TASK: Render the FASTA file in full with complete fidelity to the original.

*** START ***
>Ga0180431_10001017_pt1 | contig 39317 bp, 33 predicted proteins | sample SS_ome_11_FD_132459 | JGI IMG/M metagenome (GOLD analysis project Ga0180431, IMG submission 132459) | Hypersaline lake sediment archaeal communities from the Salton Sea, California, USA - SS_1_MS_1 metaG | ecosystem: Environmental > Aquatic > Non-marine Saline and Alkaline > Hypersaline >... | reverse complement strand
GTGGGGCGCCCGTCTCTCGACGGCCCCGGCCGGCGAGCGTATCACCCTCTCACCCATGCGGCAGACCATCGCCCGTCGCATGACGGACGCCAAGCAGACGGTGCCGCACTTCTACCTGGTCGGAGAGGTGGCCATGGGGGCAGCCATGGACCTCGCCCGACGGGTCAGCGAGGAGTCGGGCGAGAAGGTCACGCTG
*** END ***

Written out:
>Ga0180431_10001017_pt1 | contig 39317 bp, 33 predicted proteins | sample SS_ome_11_FD_132459 | JGI IMG/M metagenome (GOLD analysis project Ga0180431, IMG submission 132459) | Hypersaline lake sediment archaeal communities from the Salton Sea, California, USA - SS_1_MS_1 metaG | ecosystem: Environmental > Aquatic > Non-marine Saline and Alkaline > Hypersaline >... | reverse complement strand
GTGGGGCGCCCGTCTCTCGACGGCCCCGGCCGGCGAGCGTATCACCCTCTCACCCATGCGGCAGACCATCGCCCGTCGCATGACGGACGCCAAGCAGACGGTGCCGCACTTCTACCTGGTCGGAGAGGTGGCCATGGGGGCAGCCATGGACCTCGCCCGACGGGTCAGCGAGGAGTCGGGCGAGAAGGTCACGCTG